“We will also strive for our rightful place in a reformed UN Security Council.”

Modi earlier began his speech by describing Abe as “a personal friend and a great champion of India-Japan partnership”.

“In a world of intense international engagements, few visits are truly historic or change the course of a relationship. Your visit, Mr. Prime Minister, is one,” Modi added.
India signed an agreement with Japan for introduction of a bullet train between Amhedabad and Mumbai.

Describing it as an engine of economic growth, Prime Minister Narendra Mod said the bullet train combines speed with safety on “very easy” terms.

“An engine for economic transformation: High Speed Rail on Mumbai-Ahmedabad sector through Japan’s Shinkansen,” external affairs ministry spokesperson Vikas Swarup tweeted.

A joint feasibility study for the project was jointly conducted by the Indian Railways and Japan International Cooperation Agency in July this year. The cost of the 505 km corridor is estimated at just under Rs.100,000 crore ($15 billion).
Foreign Secretary S. Jaishankar said Mumbai-Ahmedabad high speed rail project will be completed in seven years.

Japan has given a highly concessional loan with repayment period of 50 years and 15 year moratorium. It has an interest rate of 0.1 percent. The project will be executed in a joint venture of the Indian and Japanese companies, Jaishankar said in a media briefing.

The high speed rail will be built using Japan’s Shinkansen technology.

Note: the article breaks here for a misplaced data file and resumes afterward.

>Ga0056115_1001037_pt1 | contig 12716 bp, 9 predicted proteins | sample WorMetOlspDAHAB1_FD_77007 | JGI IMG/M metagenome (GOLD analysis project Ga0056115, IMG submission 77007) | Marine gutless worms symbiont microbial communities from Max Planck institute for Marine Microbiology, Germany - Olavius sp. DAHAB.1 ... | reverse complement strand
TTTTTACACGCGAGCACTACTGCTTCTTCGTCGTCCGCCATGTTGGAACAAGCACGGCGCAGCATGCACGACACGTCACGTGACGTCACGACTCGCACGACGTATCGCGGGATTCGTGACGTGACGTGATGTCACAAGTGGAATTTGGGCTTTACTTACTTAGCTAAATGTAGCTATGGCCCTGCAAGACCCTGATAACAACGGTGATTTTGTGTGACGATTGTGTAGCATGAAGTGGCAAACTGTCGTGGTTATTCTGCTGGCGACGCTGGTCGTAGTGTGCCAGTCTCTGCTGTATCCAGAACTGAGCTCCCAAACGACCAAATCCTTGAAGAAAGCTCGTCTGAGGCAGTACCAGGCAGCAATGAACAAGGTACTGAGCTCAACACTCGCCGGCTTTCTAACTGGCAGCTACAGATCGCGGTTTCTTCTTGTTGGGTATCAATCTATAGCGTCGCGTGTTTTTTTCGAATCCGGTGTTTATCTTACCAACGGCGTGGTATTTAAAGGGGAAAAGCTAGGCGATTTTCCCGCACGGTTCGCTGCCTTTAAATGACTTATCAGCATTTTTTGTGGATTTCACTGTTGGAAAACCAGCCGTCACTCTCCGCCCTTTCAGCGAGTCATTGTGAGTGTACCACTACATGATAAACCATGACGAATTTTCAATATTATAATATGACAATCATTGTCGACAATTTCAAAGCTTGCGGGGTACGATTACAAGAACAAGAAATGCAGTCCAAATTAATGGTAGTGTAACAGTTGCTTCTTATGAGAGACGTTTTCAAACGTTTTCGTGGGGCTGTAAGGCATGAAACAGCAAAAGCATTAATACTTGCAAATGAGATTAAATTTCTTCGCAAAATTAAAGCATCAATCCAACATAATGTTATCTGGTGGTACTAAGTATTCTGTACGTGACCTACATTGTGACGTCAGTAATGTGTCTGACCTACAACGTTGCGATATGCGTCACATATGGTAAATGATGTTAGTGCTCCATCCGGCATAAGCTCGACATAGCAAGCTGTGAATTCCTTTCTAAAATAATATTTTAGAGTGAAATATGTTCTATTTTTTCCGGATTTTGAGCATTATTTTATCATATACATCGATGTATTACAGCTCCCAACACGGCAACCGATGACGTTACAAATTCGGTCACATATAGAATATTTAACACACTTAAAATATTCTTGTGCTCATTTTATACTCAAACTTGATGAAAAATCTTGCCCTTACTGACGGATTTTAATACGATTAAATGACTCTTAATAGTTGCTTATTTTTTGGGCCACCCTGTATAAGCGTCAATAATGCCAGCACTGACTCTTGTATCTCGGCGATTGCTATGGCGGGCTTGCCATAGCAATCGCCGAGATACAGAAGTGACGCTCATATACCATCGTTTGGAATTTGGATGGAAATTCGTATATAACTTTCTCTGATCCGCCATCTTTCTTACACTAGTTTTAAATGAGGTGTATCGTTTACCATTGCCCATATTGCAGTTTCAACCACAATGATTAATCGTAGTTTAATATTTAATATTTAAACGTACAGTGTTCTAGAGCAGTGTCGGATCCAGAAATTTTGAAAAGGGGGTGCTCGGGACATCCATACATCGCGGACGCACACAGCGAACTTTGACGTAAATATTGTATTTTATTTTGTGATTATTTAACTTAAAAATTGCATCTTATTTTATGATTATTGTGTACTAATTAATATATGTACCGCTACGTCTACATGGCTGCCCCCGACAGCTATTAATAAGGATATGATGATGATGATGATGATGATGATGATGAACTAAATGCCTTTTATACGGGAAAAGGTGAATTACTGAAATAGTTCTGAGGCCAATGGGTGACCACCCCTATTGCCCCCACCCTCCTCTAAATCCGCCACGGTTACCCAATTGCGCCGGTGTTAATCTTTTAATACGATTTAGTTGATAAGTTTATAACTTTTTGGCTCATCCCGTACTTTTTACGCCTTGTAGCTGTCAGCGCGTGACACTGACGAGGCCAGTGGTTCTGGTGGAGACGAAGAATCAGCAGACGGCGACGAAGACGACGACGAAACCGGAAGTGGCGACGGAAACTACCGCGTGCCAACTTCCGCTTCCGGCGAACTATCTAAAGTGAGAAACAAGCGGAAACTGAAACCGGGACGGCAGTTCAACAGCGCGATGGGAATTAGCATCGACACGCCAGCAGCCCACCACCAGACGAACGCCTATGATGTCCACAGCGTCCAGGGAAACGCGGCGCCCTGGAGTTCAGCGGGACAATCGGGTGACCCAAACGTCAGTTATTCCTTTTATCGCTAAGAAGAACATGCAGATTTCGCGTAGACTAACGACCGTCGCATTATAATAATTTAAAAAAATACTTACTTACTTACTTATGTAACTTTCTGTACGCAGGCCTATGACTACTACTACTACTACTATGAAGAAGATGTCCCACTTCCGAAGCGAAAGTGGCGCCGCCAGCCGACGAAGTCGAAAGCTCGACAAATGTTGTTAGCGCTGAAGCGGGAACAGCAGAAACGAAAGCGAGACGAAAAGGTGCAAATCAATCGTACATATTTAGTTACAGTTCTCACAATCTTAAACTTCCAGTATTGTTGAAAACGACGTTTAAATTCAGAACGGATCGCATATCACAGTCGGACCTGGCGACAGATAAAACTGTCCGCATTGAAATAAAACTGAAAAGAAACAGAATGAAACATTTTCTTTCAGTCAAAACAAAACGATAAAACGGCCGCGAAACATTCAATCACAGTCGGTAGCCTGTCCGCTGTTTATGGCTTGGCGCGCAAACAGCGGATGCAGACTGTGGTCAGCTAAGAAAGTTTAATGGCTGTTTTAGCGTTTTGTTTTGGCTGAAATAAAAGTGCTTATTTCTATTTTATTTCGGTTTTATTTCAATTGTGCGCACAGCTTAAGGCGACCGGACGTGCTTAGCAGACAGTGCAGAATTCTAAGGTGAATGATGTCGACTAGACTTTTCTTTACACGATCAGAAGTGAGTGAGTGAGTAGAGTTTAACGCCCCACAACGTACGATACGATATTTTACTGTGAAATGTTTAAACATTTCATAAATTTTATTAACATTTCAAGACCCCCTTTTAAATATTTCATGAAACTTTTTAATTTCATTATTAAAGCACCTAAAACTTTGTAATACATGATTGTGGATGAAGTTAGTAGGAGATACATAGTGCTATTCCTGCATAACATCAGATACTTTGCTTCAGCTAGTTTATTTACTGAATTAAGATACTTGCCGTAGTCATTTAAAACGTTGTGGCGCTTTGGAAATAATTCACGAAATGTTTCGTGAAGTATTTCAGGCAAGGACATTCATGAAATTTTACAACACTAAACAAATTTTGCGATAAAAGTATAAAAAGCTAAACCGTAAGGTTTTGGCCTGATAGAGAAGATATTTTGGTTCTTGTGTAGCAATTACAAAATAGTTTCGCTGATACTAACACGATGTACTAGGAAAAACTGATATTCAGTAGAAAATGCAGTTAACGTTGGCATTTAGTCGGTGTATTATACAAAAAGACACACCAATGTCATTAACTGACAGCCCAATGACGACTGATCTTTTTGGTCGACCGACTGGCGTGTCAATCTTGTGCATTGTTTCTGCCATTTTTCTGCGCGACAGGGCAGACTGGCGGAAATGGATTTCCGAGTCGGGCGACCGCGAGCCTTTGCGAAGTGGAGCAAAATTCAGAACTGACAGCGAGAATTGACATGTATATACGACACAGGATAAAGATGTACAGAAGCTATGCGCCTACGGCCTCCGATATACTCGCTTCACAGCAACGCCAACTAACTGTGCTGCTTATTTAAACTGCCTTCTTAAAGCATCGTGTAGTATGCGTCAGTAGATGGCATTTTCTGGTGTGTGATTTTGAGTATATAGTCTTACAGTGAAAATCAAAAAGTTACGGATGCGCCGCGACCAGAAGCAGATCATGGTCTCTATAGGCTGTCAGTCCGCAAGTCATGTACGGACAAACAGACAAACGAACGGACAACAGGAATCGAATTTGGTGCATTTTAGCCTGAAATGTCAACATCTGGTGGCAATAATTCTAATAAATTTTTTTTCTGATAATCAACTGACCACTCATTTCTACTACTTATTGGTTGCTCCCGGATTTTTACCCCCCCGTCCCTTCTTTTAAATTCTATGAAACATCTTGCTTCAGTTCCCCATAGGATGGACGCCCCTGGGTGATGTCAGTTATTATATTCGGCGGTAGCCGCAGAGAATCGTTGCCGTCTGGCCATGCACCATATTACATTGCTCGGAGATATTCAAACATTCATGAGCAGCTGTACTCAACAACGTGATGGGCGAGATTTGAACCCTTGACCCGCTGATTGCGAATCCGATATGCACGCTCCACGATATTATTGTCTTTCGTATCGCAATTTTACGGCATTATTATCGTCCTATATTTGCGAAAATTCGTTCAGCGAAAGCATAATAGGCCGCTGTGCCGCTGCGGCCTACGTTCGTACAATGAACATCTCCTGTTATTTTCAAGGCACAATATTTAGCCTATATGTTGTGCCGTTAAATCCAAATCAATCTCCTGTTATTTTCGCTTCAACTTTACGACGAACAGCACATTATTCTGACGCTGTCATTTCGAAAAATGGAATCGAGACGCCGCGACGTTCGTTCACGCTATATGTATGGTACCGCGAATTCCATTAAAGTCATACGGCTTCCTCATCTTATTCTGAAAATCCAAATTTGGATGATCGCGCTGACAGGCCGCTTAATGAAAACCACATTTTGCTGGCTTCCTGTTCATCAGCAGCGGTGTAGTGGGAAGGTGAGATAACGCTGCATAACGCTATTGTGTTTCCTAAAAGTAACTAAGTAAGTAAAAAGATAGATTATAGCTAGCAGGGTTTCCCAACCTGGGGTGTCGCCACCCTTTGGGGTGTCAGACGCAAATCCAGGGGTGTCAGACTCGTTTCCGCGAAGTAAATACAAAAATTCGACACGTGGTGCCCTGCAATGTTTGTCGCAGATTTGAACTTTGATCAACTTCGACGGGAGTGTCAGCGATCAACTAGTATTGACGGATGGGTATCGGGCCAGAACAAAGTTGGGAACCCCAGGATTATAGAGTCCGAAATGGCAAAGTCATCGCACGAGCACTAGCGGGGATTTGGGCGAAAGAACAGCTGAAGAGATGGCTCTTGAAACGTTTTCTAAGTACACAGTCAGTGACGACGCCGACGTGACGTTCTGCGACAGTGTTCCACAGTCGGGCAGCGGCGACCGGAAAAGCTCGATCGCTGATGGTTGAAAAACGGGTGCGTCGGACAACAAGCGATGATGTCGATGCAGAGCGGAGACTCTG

Japanese Prime Minister Shinzo Abe arrived in Varanasi to a red carpet welcome on Saturday evening.

Accompanied by his Indian counterpart Narendra Modi on a special Indian Air Force (IAF) aircraft, Abe, who waved as he alighted, was received by Uttar Pradesh Governor Ram Naik and Chief Minister Akhilesh Yadav.

Yadav offered a bouquet and a shawl to both Abe and Modi. While Modi passed on the shawl to his SPG security personnel, Abe continued to wear it around his neck. Chief Secretary Alok Ranjan and other officials were also present at the Babatpur airport.

The two prime ministers then walked down the red carpet to a traditional welcome comprising Buddhist monks, Kathak dancers, and drum-beating artistes. Later Abe drove into his armoured car to the Taj Gateway hotel in Nadesar even as Modi was seen chatting with the governor, chief minister and the city mayor. (IANS)